Last year, Rick Yancey introduced us to a different sort of alien invasion story with The 5th Wave. I found it notable because (although it’s targeted at young adults and includes the inevitable romance story) the alien invasion was different from most of the stories I’m used to. This year, the tale continues (with some new surprises) in The Infinite Sea.
If you haven’t already read The 5th Wave, then be warned that this review will contain spoilers for the first book, though I’ll try to avoid big spoilers for the new book.
First, a quick recap of the first book: aliens invaded. But they didn’t come with spaceships screaming through the sky, lasers blazing. Instead, they took care of us with EMPs, kinetic bombs, and a plague—all without ever setting foot on the surface.
But then (here’s the big spoiler for the first book) we learn that there are aliens among us, sleeper agents who grew up as humans but were activated during the invasion. The vast military complex run by General Vosch that’s going around “saving” kids and training them to kill aliens is actually doing the exact opposite: it’s using kids to wipe out the rest of humanity. But the real power of the fifth wave isn’t so much the kids with guns and aliens that look like us—it’s the way that those things separate us, make us distrust each other.
Cassie Sullivan is a teenage girl who manages to survive the first four waves, and spends the bulk of the first book trying to rescue her little brother Sammy. Along the way we meet a group of kids who were drafted into General Vosch’s army but managed to see through the lies. And, finally, there’s Evan Walker, one of these alien sleeper agents who managed to fall in love with Cassie and ends up something in between human and alien.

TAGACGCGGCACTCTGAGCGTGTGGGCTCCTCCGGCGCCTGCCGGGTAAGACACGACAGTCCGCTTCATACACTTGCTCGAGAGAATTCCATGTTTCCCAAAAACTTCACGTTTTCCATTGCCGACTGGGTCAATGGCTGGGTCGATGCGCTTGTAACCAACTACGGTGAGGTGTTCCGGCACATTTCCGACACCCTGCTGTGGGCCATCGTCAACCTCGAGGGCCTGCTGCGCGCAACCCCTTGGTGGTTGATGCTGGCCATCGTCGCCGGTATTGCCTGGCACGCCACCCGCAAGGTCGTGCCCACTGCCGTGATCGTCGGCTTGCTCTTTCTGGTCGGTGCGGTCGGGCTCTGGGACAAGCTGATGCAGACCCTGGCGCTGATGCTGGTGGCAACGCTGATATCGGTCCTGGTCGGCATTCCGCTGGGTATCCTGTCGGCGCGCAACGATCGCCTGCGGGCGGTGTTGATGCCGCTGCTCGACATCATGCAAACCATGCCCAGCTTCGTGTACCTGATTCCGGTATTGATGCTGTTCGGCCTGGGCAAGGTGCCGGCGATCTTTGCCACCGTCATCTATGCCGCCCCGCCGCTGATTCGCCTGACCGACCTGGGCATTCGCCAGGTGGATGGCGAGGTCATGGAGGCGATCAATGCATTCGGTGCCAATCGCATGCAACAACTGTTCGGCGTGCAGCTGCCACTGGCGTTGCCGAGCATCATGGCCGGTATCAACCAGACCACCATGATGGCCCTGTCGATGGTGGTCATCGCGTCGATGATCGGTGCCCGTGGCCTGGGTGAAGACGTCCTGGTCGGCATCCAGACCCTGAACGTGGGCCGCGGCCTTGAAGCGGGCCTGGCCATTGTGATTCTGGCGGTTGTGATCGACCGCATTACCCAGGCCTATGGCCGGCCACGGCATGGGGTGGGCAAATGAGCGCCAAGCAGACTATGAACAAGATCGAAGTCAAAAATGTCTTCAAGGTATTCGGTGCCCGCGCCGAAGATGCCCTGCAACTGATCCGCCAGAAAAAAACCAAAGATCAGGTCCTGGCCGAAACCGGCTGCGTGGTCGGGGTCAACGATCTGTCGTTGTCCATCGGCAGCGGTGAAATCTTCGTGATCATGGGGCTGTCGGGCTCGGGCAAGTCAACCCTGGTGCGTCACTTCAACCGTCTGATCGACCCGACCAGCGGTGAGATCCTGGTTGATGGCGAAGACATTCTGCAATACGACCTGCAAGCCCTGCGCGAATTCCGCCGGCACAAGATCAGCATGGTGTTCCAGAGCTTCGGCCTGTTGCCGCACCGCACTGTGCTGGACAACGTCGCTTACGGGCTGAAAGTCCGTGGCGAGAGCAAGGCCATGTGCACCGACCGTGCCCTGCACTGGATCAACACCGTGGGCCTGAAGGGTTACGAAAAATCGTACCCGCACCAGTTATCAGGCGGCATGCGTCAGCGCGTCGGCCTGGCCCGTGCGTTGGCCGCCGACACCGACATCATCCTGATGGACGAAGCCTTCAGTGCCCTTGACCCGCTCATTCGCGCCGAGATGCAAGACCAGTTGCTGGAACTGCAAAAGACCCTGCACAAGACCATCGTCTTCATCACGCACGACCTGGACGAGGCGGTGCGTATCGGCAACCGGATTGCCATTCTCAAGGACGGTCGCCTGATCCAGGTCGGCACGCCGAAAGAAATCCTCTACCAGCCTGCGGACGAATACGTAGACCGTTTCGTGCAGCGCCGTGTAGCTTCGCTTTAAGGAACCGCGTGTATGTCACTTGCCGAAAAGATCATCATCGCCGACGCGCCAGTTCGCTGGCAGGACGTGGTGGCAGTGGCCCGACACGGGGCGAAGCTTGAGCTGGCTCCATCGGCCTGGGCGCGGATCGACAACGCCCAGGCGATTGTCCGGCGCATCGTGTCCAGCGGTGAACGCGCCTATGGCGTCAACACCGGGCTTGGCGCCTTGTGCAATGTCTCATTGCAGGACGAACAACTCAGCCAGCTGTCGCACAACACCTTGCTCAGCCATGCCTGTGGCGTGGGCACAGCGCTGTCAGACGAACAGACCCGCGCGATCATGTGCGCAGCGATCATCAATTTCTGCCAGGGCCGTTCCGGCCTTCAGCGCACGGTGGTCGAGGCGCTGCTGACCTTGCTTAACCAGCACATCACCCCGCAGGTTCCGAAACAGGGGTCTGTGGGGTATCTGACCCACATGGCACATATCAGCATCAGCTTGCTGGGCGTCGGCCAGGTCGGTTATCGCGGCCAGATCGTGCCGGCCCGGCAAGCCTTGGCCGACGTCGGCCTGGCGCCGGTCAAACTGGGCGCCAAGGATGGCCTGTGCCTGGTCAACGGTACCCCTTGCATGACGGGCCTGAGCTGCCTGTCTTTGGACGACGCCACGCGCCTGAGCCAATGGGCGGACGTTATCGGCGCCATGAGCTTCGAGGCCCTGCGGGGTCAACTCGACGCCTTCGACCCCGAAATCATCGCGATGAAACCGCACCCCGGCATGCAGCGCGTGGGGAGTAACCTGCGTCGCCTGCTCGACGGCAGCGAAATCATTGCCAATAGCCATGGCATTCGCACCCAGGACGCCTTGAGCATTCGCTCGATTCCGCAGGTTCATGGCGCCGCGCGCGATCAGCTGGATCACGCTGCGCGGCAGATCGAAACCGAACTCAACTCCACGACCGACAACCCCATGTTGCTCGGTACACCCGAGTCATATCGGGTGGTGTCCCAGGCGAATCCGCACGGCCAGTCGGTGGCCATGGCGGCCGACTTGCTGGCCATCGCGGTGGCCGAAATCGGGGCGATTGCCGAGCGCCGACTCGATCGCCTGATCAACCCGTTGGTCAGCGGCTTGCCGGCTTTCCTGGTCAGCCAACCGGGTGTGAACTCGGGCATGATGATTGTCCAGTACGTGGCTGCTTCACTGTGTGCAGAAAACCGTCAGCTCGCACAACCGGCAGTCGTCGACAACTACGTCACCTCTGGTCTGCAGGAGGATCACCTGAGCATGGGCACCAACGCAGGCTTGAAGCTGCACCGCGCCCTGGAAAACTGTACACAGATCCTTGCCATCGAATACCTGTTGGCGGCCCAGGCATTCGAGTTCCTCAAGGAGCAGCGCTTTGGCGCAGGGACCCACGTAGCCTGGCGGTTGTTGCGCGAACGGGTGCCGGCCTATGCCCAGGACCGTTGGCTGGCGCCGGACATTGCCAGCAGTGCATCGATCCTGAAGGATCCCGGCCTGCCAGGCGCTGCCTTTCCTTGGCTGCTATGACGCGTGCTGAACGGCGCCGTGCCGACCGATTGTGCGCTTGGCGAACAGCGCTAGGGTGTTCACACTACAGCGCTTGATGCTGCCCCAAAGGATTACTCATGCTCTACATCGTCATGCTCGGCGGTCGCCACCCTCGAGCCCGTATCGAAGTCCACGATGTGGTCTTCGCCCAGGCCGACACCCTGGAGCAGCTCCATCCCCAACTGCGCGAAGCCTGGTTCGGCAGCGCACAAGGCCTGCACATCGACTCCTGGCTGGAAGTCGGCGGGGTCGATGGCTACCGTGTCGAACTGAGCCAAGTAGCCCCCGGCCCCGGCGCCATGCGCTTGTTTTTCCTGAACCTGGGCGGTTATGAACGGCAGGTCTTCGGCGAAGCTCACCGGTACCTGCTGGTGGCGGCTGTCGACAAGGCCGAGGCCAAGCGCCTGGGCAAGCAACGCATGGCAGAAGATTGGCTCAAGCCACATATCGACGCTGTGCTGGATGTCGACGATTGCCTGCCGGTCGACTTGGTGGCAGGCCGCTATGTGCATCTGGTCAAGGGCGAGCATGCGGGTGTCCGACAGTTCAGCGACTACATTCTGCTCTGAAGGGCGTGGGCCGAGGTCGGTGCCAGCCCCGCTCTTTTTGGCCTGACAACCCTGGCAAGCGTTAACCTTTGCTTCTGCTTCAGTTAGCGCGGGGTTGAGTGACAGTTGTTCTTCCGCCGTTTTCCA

By the end of the book, Cassie is reunited with her brother and the group of kids breaks out of the military base—but it seems like a very small victory, with most of humanity dead and the status of General Vosch still unknown.
The Infinite Sea picks up where the first book left off. Cassie and the rest of the kids are holed up in an abandoned hotel, trying to regroup and figure out what to do next, because the war is still on. Blowing up part of a military base wasn’t enough to stop the aliens.
In the second book, we get a closer look at what’s going on with the aliens. A lot of the book is narrated by Ringer, a girl from the military group who gets recaptured and subjected to a psychological battle with Colonel Vosch, who torments her by giving her hints to piece together. It does lead to some big surprises (which I won’t reveal here).
We also get the story from several other perspectives. In the first book, a lot of the book focused on Cassie, but we also had sections that focused on Evan and some that were narrated by Ben Parish, another high schooler who had been trained as a soldier. One interesting aspect was that Evan’s chapters were told in the third person, while Cassie’s and Ben’s chapters were told in the first person. It had the effect of setting Evan apart, not letting you get all the way into his head.
In the second book, we still get Cassie’s point of view and chapters focusing on Evan, but we get a new cast of characters. Ringer narrates much of the book, including a long section in the second half that lasts about a hundred pages. We also get some small glimpses into the mind of Poundcake, another kid in the group who never speaks. In the first book, he’s a total mystery, but now we get a little bit of his origin story.
Yancey seems as interested in the philosophical and psychological effects of the alien invasion as in the physical and practical effects: a lot of the book consists of internal thoughts. But that’s not to say the physical and practical effects aren’t important. He comes up with some new, devious methods used by the aliens that are devastating.
I enjoyed the book and definitely wanted to find out what was going to happen and where things were leading. My only complaint, I think, is that the voices of the various characters aren’t always distinct, and they certainly don’t sound like high schoolers. Every so often Yancey breaks into a sort of “poetic voice” (the phrase “infinite sea” is a recurring motif) that just doesn’t seem to fit the character, not least because somebody else just went on about an infinite sea in a previous section.
If you’re willing to suspend disbelief on that count, though (hey, you’re already suspending disbelief because it’s an alien invasion tale), then it’s a fun read that will change your perspective on what was happening in the first book. I think that’s one of the best things about The Infinite Sea: that it doesn’t just move the story forward, but even opens up new possibilities in the previous book.